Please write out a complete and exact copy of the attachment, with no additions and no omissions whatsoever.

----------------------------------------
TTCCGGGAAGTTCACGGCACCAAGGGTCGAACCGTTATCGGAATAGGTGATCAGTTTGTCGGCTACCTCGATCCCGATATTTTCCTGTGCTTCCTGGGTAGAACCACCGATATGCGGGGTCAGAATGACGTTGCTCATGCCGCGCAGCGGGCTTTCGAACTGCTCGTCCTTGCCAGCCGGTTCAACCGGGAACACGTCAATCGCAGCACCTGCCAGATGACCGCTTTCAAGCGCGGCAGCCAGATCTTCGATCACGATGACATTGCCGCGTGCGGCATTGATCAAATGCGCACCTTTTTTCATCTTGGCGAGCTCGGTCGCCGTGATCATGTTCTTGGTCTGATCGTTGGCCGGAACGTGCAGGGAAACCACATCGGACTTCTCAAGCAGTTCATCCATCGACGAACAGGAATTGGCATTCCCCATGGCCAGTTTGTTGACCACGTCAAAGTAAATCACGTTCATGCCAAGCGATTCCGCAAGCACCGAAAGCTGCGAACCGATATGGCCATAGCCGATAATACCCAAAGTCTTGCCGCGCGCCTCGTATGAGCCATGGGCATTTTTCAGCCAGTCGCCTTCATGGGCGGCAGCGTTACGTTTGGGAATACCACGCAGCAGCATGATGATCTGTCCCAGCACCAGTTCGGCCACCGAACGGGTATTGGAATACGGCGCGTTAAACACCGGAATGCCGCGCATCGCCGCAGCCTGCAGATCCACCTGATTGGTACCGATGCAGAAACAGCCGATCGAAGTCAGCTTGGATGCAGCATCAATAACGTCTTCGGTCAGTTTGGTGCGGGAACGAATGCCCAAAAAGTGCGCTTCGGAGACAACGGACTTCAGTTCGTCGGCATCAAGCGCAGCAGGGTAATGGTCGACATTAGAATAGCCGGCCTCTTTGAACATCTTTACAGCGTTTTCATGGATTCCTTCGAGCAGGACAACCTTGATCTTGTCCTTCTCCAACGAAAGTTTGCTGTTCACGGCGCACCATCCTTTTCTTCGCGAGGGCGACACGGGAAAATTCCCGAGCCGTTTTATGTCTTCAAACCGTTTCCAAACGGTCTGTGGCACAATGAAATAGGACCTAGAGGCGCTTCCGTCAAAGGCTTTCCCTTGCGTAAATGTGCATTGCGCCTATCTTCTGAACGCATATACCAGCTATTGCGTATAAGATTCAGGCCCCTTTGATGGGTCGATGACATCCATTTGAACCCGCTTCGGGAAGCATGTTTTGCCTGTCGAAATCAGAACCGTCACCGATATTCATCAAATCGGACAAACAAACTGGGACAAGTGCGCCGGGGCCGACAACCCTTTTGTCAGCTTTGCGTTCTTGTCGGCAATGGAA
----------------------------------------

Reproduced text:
TTCCGGGAAGTTCACGGCACCAAGGGTCGAACCGTTATCGGAATAGGTGATCAGTTTGTCGGCTACCTCGATCCCGATATTTTCCTGTGCTTCCTGGGTAGAACCACCGATATGCGGGGTCAGAATGACGTTGCTCATGCCGCGCAGCGGGCTTTCGAACTGCTCGTCCTTGCCAGCCGGTTCAACCGGGAACACGTCAATCGCAGCACCTGCCAGATGACCGCTTTCAAGCGCGGCAGCCAGATCTTCGATCACGATGACATTGCCGCGTGCGGCATTGATCAAATGCGCACCTTTTTTCATCTTGGCGAGCTCGGTCGCCGTGATCATGTTCTTGGTCTGATCGTTGGCCGGAACGTGCAGGGAAACCACATCGGACTTCTCAAGCAGTTCATCCATCGACGAACAGGAATTGGCATTCCCCATGGCCAGTTTGTTGACCACGTCAAAGTAAATCACGTTCATGCCAAGCGATTCCGCAAGCACCGAAAGCTGCGAACCGATATGGCCATAGCCGATAATACCCAAAGTCTTGCCGCGCGCCTCGTATGAGCCATGGGCATTTTTCAGCCAGTCGCCTTCATGGGCGGCAGCGTTACGTTTGGGAATACCACGCAGCAGCATGATGATCTGTCCCAGCACCAGTTCGGCCACCGAACGGGTATTGGAATACGGCGCGTTAAACACCGGAATGCCGCGCATCGCCGCAGCCTGCAGATCCACCTGATTGGTACCGATGCAGAAACAGCCGATCGAAGTCAGCTTGGATGCAGCATCAATAACGTCTTCGGTCAGTTTGGTGCGGGAACGAATGCCCAAAAAGTGCGCTTCGGAGACAACGGACTTCAGTTCGTCGGCATCAAGCGCAGCAGGGTAATGGTCGACATTAGAATAGCCGGCCTCTTTGAACATCTTTACAGCGTTTTCATGGATTCCTTCGAGCAGGACAACCTTGATCTTGTCCTTCTCCAACGAAAGTTTGCTGTTCACGGCGCACCATCCTTTTCTTCGCGAGGGCGACACGGGAAAATTCCCGAGCCGTTTTATGTCTTCAAACCGTTTCCAAACGGTCTGTGGCACAATGAAATAGGACCTAGAGGCGCTTCCGTCAAAGGCTTTCCCTTGCGTAAATGTGCATTGCGCCTATCTTCTGAACGCATATACCAGCTATTGCGTATAAGATTCAGGCCCCTTTGATGGGTCGATGACATCCATTTGAACCCGCTTCGGGAAGCATGTTTTGCCTGTCGAAATCAGAACCGTCACCGATATTCATCAAATCGGACAAACAAACTGGGACAAGTGCGCCGGGGCCGACAACCCTTTTGTCAGCTTTGCGTTCTTGTCGGCAATGGAA